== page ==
Source: BRIDGE IS COOL Playing card games is usually considered an entertaining activity for both grown-ups and children. Most of us pick up a deck of cards to avoid boredom or just to entertain guests on a cozy Friday evening. Still, recent parenting studies have showed that playing card games with kids has an entire series of educational and emotional benefits. Card games may be the cheaper and healthy alternative to video games or to whatever nowadays parents go for when they wish to offer their kids something fun to play with. In other words, card games can be seen as promoters of healthy competition, as well as for efficient social interaction, and they can trigger the development of several skills among children.


Playing card games is beneficial for dexterity and eye-hand coordination. The simple action of holding playing cards in their small hands helps children develop these two main motor skills. Agility can also be developed thanks to card games depending on the game complexity. The age required for such games is usually 3+.


The cognitive skills triggered by playing card games with kids are numerous: from memorization to matching, number and pattern recognition and the promotion of more complex math concepts depending on the difficulty level. Increasing levels of difficulty makes children use their intellect more in providing solutions and in finding new ways of winning. This is why one can feel free to say that card games also engage skills related to probability and statistics. Yet, the game has to be constantly fun, in order to keep the child focused on it. So, whoever is accompanying the little one in this activity (parents, brothers/sisters, grandparents or other friends) has to maintain a joyful atmosphere. Playing is fun, so learning can be, too. However, things can also have a more serious perception when one is to consider the important role of playing card games in helping fight off memory and cognitive conditions for patients suffering from dementia for instance.


What about emotional health? How do card games improve it among children? It’s pretty easy to say if one is to think about the interaction of multiple players. Small children interact with their family in a familiar environment (i.e. home) and they are encouraged to take part in friendly competition. Achieving a goal can be as important as learning to handle a loss. Patience and fair-play can be developed or taught from early ages and card games are extremely useful means for it. All card games require communication, so children have to talk to each other, to negotiate or comprehend the rules, to take turns and to challenge each other. Helping a friend in difficulty and being an honest team player can also be representative for the emotional benefits of card games. How do we handle the child’s emotional distress caused by specific situations in card games? The answer has been stated before. By keeping things entertaining and by showing the child that playing should be fun no matter what.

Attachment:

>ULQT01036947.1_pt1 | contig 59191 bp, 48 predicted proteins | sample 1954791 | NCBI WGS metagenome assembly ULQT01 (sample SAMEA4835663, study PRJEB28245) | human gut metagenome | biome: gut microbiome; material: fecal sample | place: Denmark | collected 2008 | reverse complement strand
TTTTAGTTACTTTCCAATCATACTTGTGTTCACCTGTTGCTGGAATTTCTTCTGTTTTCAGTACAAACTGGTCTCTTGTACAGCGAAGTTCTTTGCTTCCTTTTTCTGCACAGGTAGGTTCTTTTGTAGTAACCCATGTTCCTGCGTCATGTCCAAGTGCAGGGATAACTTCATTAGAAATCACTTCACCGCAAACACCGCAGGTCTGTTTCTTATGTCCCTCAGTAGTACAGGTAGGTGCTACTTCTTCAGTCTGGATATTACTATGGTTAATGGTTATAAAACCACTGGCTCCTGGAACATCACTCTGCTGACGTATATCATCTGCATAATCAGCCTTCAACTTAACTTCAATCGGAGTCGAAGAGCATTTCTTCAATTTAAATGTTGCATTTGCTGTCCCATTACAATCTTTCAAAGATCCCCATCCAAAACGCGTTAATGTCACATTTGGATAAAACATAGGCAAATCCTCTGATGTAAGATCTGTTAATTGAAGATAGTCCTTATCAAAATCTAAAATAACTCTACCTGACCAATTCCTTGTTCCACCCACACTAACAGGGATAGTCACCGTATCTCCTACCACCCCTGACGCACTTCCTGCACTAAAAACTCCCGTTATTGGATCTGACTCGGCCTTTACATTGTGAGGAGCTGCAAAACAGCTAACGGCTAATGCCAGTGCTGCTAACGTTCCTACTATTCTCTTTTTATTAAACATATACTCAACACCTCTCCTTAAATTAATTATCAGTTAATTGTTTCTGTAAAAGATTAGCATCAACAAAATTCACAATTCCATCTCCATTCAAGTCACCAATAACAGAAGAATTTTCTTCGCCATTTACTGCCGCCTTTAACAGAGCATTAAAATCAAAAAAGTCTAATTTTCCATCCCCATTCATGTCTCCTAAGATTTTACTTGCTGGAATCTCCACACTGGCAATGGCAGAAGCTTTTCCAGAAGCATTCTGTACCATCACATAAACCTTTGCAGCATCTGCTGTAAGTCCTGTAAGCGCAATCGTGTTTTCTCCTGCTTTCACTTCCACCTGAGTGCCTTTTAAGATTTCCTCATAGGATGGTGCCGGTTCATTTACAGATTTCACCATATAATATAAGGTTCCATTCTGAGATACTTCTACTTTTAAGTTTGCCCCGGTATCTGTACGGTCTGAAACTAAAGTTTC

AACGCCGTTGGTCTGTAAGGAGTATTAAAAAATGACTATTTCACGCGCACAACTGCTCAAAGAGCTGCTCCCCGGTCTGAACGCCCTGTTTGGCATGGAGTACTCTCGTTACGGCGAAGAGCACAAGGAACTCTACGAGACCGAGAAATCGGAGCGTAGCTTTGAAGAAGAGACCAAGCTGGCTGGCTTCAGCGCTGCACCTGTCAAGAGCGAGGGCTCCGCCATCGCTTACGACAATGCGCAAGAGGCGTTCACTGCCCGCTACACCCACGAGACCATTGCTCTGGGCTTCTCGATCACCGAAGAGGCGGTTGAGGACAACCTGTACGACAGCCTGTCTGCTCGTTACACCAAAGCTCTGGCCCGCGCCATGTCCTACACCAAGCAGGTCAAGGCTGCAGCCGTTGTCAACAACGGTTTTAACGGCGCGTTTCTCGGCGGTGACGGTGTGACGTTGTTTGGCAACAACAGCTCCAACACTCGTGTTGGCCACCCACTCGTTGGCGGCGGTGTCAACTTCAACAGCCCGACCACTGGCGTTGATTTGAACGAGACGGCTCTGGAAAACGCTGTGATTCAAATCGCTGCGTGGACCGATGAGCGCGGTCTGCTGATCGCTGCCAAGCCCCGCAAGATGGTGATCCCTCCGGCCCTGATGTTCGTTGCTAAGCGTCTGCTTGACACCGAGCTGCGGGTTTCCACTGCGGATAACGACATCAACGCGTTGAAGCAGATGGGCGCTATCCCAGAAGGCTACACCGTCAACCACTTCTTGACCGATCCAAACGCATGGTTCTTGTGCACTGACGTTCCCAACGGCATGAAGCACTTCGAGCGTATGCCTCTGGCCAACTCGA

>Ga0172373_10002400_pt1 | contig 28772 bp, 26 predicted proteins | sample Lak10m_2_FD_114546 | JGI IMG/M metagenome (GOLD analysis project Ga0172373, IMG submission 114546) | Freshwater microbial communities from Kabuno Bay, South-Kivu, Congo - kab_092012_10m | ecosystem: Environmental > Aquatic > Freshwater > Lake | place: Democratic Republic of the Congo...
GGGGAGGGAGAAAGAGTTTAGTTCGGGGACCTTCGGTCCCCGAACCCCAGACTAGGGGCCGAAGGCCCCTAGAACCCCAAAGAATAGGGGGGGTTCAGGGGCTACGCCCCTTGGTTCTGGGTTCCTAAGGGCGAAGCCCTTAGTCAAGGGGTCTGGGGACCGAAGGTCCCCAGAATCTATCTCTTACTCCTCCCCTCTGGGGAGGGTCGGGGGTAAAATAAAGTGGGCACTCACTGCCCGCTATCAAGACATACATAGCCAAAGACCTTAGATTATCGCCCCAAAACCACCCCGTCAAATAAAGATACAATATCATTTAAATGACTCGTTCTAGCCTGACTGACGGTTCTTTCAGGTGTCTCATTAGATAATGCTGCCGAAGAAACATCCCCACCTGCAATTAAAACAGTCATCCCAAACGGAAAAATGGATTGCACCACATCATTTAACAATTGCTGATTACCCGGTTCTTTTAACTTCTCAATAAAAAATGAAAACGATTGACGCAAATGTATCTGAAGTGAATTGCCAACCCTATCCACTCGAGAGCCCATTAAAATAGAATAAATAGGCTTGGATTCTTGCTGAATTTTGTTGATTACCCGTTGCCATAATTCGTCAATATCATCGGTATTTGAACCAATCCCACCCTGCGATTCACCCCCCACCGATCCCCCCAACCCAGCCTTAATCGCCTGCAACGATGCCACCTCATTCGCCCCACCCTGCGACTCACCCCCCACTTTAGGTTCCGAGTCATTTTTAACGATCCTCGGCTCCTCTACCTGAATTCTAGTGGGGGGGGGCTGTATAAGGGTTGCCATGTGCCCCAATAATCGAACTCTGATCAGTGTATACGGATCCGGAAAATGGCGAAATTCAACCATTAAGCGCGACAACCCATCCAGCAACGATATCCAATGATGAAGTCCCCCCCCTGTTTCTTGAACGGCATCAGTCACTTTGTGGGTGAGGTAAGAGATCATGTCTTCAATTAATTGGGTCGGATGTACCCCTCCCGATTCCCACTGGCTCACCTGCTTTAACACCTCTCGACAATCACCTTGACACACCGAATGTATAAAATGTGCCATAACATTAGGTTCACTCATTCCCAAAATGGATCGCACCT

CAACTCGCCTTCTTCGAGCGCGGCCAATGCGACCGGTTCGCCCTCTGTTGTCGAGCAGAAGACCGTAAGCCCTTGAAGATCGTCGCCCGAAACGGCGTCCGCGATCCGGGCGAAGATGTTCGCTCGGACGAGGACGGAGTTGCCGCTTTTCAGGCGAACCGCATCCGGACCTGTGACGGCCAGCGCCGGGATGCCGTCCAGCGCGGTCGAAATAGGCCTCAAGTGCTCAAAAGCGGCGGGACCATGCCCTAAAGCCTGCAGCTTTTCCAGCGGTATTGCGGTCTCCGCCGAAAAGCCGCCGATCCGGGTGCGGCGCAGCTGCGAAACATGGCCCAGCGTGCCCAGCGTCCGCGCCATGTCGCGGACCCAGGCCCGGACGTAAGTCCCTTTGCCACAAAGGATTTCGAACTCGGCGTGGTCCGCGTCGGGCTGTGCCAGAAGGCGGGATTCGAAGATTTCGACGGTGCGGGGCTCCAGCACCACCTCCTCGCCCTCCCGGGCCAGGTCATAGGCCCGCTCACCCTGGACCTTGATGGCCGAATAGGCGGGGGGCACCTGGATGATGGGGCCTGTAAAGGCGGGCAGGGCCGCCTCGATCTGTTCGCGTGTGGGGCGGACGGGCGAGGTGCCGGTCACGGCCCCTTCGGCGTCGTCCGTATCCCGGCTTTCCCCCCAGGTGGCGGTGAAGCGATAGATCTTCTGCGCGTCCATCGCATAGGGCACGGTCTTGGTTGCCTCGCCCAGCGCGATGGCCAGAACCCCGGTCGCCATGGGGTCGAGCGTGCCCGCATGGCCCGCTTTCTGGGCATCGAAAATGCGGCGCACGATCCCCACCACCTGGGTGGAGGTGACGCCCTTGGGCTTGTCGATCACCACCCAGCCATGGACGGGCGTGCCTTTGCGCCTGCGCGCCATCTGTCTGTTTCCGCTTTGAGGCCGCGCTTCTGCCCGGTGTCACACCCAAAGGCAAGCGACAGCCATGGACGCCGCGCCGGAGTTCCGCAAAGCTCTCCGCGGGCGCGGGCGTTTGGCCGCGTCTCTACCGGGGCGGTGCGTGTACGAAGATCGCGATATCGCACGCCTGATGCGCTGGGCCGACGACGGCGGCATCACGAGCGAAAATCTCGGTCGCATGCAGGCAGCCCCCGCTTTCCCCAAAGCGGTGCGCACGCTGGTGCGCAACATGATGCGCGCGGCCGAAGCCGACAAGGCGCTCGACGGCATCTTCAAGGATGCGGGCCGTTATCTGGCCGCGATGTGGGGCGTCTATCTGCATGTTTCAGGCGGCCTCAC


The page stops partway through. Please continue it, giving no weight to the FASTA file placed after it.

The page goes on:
The aim of War is to win all the cards in the deck when Aces are the cards with the highest value and twos are the lowest. Players can’t look at the cards as they must discard them from stacks divided equally among them. Each player must keep his stack face-down and discard one card at a time, most often from the top of the stack. The card with the highest value wins the hand and takes the cards of his opponents. One is eventually due to accumulate all cards. When two cards of the same value are played, the tie is broken by playing new cards in addition to those already on the table. The winner takes all cards laid down.


Unlike War, where players need to collect the full deck to win, Crazy Eights is a game where you must lose all your cards. It is played by two to four people. If there are two players, seven cards are distributed. Three or four players get five cards. The rest of the cards are placed in a draw pile. One card is turned over to become the discard pile. Cards are discarded clockwise, with every player having to match the last card discarded in number or suit. If they do not have either of them, they can use an eight card and state to what they want to change the card. Players who do not have either a match or an eight card, must draw from the pile.


Rummy is a great game to teach children because its rules apply to various other games as well. Start off with the basic rules and let them develop toward more complex versions. Children and adults alike love to play it, so it is great to start teaching children early. It involves strategic decisions and careful calculation. The idea of the game is to create suits of cards with the same value or sign. Sets must be created in order to win the game.


This is a fun game children love to play. Because they love to shout at their parents, grandparents and baby sitters “Go fish” when they get a card wrong. And children love to see adults make mistakes. It is heathy for them to see that you can try and fail and try again. This game is about collecting sets by asking other players for the cards you need. It is a good communication and negotiation exercise. These have been only some examples of classic card games one can play with children. You can try others, too, and you will surely provide your kid with a healthy source of entertainment. Just keep in mind that learning can be as fun as playing and that card games may seem simple, but they are truly effective when it comes to education and health.

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